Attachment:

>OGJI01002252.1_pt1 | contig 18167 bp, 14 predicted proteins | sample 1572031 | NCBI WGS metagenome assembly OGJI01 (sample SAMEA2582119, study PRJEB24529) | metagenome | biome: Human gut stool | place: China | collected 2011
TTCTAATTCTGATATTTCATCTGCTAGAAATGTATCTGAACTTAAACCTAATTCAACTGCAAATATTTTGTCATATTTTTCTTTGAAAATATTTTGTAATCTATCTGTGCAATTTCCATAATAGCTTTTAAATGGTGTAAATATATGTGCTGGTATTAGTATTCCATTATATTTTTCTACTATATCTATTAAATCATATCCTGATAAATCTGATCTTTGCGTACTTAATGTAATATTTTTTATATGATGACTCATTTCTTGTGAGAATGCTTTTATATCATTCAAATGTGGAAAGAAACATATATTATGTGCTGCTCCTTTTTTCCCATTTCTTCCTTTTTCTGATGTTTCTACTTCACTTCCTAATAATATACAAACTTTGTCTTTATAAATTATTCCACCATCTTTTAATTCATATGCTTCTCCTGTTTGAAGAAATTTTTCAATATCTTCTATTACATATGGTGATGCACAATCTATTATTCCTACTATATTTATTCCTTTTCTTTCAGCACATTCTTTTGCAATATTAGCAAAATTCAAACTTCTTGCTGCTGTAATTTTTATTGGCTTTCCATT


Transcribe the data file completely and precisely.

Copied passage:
>OGJI01002252.1_pt1 | contig 18167 bp, 14 predicted proteins | sample 1572031 | NCBI WGS metagenome assembly OGJI01 (sample SAMEA2582119, study PRJEB24529) | metagenome | biome: Human gut stool | place: China | collected 2011
TTCTAATTCTGATATTTCATCTGCTAGAAATGTATCTGAACTTAAACCTAATTCAACTGCAAATATTTTGTCATATTTTTCTTTGAAAATATTTTGTAATCTATCTGTGCAATTTCCATAATAGCTTTTAAATGGTGTAAATATATGTGCTGGTATTAGTATTCCATTATATTTTTCTACTATATCTATTAAATCATATCCTGATAAATCTGATCTTTGCGTACTTAATGTAATATTTTTTATATGATGACTCATTTCTTGTGAGAATGCTTTTATATCATTCAAATGTGGAAAGAAACATATATTATGTGCTGCTCCTTTTTTCCCATTTCTTCCTTTTTCTGATGTTTCTACTTCACTTCCTAATAATATACAAACTTTGTCTTTATAAATTATTCCACCATCTTTTAATTCATATGCTTCTCCTGTTTGAAGAAATTTTTCAATATCTTCTATTACATATGGTGATGCACAATCTATTATTCCTACTATATTTATTCCTTTTCTTTCAGCACATTCTTTTGCAATATTAGCAAAATTCAAACTTCTTGCTGCTGTAATTTTTATTGGCTTTCCATT